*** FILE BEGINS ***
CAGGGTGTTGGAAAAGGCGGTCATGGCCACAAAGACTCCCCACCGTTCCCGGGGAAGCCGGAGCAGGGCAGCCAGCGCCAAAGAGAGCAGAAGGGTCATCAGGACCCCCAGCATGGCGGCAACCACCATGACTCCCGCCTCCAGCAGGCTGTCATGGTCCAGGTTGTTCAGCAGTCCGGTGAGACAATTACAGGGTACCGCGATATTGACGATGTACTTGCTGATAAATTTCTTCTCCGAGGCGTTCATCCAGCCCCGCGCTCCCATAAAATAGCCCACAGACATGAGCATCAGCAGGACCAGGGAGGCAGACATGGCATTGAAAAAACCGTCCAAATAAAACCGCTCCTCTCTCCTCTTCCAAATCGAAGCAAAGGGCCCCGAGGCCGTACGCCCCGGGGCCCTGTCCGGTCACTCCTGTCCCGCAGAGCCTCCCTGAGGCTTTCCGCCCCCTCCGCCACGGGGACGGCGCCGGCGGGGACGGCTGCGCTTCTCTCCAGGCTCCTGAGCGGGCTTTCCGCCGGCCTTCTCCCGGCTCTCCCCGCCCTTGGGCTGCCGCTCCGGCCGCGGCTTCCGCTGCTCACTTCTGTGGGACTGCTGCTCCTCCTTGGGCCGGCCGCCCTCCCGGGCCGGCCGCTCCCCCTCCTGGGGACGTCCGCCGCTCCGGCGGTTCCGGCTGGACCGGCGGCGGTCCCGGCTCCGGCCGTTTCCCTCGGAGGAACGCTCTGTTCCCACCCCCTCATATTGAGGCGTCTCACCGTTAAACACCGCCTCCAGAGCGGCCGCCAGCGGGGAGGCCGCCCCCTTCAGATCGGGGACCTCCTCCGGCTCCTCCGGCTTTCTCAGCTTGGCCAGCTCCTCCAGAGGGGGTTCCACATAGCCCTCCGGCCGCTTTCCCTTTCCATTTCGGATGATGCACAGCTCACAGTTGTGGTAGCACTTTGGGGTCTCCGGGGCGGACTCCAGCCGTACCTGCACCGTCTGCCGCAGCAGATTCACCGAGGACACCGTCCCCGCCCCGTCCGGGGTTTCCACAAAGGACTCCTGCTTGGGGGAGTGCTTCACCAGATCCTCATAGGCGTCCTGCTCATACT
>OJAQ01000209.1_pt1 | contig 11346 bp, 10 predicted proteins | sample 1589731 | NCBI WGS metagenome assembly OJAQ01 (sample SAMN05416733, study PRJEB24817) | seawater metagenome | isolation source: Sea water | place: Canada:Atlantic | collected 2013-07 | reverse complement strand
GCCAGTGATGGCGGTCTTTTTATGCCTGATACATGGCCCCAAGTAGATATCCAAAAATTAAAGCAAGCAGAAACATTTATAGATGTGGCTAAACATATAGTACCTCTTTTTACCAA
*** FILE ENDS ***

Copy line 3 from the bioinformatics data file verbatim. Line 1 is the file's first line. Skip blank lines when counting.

GCCAGTGATGGCGGTCTTTTTATGCCTGATACATGGCCCCAAGTAGATATCCAAAAATTAAAGCAAGCAGAAACATTTATAGATGTGGCTAAACATATAGTACCTCTTTTTACCAA